Neal Stephenson on Christianity, Grace, Sincerity, and Seeing Things as They Are

Written by Sean Murphy. Posted in Books, skmurphy

I have started to reserve Sundays to write on spirituality, charity, and a higher moral purpose to our life as entrepreneurs. I was struck by the quote that Stephenson puts in Juanita’s mouth in Snow Crash and have concluded that he is performing a similar ministry in his science fiction writing. There is a sense of wonder and meditation on “some power like grace, like the Force, or Providence, or what-have-you, that had been at work in the world today”  (from Zula’s reflection on the events of Reamde)

Religion is not for simpletons

Juanita has been using her excess money to start her own branch of the Catholic church–she considers herself a missionary to the intelligent atheists of the world. […]

“Don’t be condescending,” she says. “That’s exactly the attitude I’m fighting. Religion is not for simpletons.”

“Hey, I went to church every week in high school. I sang in the choir.”

“I know. That’s exactly the problem. 99% of everything that goes on in most Christian churches has nothing whatsoever to do with the actual religion. Intelligent people all notice this sooner or later, and they conclude that the entire one hundred percent is bullshit, which is why atheism is connected with being intelligent in people’s minds.”
Neal Stephenson, Snow Crash

I think a lot of folks see people’s flaws very clearly in their teens and early 20’s and turn off to religious beliefs. I think is far more complex and if you can maintain a sense of wonder then you cannot mistake your umwelt, the limits of your perception, as the limits of reality ( or as Arthur Schopenhauer observed in “Studies in Pessimism“, “Every man takes the limits of his own field of vision for the limits of the world”).

The church is dispersed among all people

“The ministry of Jesus Christ was … an attempt to take religion out of the temple, out of the hands of the priesthood, and bring the Kingdom of God to everyone. That is the message explicitly spelled out by his sermons, and it is the message symbolically embodied in the empty tomb. After the crucifixion, the apostles went to his tomb hoping to find his body and instead found nothing. The message was clear enough; We are not to idolize Jesus, because his ideas stand alone, his church is no longer centralized in one person but dispersed among all the people”
Neal Stephenson, Snow Crash

I think this also imposes a tremendous responsibility for action: free will implies everyone can and must make a difference.

Falling short does not mean we are insincere

“That we occasionally violate our own stated moral code does not imply that we are insincere in espousing that code.”
Neal Stephenson, The Diamond Age

We all fall short of our intentions to act correctly. That doesn’t mean we lack integrity. There can be different motives for what appears to be hypocrisy.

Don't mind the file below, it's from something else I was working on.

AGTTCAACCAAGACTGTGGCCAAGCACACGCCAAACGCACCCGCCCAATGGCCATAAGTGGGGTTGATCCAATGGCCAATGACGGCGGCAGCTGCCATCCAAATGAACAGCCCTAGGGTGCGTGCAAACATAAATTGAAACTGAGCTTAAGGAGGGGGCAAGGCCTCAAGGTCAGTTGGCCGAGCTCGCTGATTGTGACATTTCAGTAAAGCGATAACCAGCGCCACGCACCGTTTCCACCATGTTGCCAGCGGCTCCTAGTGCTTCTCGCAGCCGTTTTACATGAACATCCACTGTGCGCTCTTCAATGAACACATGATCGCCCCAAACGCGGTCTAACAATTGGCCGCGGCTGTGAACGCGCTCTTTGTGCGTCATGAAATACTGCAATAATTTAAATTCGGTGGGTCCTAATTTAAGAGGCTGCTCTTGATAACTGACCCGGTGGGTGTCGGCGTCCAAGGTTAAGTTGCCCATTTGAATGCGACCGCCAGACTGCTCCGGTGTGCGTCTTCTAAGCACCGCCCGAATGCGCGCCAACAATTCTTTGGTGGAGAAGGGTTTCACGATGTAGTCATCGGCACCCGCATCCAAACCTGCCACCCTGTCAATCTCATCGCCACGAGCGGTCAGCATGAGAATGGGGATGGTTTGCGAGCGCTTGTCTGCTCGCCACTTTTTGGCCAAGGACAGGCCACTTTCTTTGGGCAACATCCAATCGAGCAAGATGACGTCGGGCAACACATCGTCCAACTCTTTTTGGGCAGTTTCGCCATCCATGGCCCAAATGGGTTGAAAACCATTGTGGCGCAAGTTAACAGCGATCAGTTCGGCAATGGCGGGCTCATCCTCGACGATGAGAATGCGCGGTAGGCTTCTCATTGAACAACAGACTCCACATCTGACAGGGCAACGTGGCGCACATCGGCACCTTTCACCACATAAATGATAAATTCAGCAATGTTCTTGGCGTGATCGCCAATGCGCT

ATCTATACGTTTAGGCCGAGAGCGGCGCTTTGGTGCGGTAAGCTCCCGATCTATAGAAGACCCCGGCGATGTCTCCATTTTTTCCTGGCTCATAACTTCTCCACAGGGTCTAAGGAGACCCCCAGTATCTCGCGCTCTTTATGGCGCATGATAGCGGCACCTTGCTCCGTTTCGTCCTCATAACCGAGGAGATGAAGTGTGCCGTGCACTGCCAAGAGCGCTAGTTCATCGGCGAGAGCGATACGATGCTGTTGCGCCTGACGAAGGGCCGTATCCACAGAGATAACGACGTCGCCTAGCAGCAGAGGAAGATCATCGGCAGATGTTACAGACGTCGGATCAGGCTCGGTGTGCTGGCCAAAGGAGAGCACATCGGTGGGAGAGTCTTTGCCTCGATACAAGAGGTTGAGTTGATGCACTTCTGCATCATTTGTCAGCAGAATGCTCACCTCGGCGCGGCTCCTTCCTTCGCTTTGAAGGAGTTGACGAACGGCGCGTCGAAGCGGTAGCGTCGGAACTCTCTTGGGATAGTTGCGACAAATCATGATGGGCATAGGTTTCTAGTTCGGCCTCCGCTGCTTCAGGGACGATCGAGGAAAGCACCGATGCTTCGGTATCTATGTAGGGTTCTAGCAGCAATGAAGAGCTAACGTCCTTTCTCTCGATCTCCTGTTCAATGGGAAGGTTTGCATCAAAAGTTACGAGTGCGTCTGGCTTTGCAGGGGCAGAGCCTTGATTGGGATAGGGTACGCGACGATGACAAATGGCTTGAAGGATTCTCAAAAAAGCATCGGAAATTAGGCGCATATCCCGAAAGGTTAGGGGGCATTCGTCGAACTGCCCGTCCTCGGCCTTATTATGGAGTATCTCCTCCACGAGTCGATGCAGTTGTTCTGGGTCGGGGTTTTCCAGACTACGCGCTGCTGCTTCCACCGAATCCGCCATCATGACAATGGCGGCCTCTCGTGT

This was probably rooted in a belief that had been inculcated to him from the get-go: that there was an objective reality, which all people worth talking to could observe and understand, and that there was no point in arguing about anything that could be so observed and so understood. As long as you made a point of hanging out exclusively with people who had the wit to see and to understand that objective reality, you didn’t have to waste a lot of time talking. When a thunderstorm was headed your way across the prairie, you took the washing down from the line and closed the windows. It wasn’t necessary to have a meeting about it. The sales force didn’t need to get involved.”
Neal Stephenson, Reamde

Again, free will requires us to observe and act on what we see.

“Or maybe none of it had been that rational…maybe this was all down to some supernatural effect, such as grace, that flowed through people’s lives even if they didn’t understand why.”
Neal Stephenson, Reamde

I think miracles occur around us frequently.  They may not be what we hoped for or what we were expecting. But they are there.

More on umwelt

More on “umwelt” from the concluding paragraphs to “What Scientific Concept Would Improve Everybody’s Cognitive Toolkit?” by David M. Eagleman

 Our unawareness of the limits of our umwelt can be seen with color blind people: until they learn that others can see hues they cannot, the thought of extra colors does not hit their radar screen. And the same goes for the congenitally blind: being sightless is not like experiencing “blackness” or “a dark hole” where vision should be. As a human is to a bloodhound dog, a blind person does not miss vision. They do not conceive of it. Electromagnetic radiation is simply not part of their umwelt.

The more science taps into these hidden channels, the more it becomes clear that our brains are tuned to detect a shockingly small fraction of the surrounding reality. Our sensorium is enough to get by in our ecosystem, but is does not approximate the larger picture.

I think it would be useful if the concept of the umwelt were embedded in the public lexicon. It neatly captures the idea of limited knowledge, of unobtainable information, and of unimagined possibilities. Consider the criticisms of policy, the assertions of dogma, the declarations of fact that you hear every day — and just imagine if all of these could be infused with the proper intellectual humility that comes from appreciating the amount unseen.

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